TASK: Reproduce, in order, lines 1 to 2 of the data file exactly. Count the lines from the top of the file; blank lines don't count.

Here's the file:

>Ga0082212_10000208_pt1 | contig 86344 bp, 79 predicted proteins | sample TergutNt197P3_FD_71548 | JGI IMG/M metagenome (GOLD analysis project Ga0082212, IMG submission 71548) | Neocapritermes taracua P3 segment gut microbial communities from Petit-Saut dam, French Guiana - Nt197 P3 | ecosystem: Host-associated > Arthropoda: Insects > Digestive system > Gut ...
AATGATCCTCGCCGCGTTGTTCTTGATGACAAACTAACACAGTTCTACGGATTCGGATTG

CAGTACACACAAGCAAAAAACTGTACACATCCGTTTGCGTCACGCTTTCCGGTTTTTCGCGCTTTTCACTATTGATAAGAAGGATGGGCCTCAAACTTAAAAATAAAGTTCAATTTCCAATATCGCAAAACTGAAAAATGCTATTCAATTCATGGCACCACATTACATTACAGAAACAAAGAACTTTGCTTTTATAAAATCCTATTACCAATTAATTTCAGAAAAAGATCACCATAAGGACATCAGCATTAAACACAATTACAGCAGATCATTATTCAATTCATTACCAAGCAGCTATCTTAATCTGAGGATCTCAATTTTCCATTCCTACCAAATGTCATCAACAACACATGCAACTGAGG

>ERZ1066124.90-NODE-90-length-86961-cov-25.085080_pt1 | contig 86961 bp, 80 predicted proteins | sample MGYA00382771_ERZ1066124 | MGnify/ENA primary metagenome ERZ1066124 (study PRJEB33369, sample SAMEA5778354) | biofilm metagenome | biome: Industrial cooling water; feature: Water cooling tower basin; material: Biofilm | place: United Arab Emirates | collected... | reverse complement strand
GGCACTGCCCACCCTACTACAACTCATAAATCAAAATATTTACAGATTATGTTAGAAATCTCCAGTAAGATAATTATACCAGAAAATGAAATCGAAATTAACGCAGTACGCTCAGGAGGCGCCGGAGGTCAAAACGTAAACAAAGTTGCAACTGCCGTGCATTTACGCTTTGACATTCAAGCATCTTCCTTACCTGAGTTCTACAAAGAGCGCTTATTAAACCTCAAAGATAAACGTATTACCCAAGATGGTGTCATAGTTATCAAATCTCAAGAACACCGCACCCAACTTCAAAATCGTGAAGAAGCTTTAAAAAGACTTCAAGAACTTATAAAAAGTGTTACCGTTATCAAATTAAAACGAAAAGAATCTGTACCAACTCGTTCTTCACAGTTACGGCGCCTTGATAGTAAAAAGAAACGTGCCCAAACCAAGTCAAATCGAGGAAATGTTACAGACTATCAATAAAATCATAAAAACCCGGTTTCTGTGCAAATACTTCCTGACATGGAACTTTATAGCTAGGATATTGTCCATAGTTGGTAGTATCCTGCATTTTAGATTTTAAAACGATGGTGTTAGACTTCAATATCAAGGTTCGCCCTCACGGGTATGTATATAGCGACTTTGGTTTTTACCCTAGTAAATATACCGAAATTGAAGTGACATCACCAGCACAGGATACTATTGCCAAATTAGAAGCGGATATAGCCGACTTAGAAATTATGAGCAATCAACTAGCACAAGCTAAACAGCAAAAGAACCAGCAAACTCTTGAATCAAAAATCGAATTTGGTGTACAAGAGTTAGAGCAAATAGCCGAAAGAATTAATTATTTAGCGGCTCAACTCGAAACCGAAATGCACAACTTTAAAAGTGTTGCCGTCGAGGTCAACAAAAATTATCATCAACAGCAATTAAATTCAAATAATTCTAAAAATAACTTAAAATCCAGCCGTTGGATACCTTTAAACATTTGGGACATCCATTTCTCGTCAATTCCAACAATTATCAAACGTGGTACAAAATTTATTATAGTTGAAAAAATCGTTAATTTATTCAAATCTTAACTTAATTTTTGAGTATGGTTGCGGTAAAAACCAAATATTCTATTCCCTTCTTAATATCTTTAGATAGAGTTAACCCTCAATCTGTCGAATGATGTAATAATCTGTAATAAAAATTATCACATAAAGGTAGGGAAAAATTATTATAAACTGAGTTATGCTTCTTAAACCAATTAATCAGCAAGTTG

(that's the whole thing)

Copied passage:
>Ga0082212_10000208_pt1 | contig 86344 bp, 79 predicted proteins | sample TergutNt197P3_FD_71548 | JGI IMG/M metagenome (GOLD analysis project Ga0082212, IMG submission 71548) | Neocapritermes taracua P3 segment gut microbial communities from Petit-Saut dam, French Guiana - Nt197 P3 | ecosystem: Host-associated > Arthropoda: Insects > Digestive system > Gut ...
AATGATCCTCGCCGCGTTGTTCTTGATGACAAACTAACACAGTTCTACGGATTCGGATTG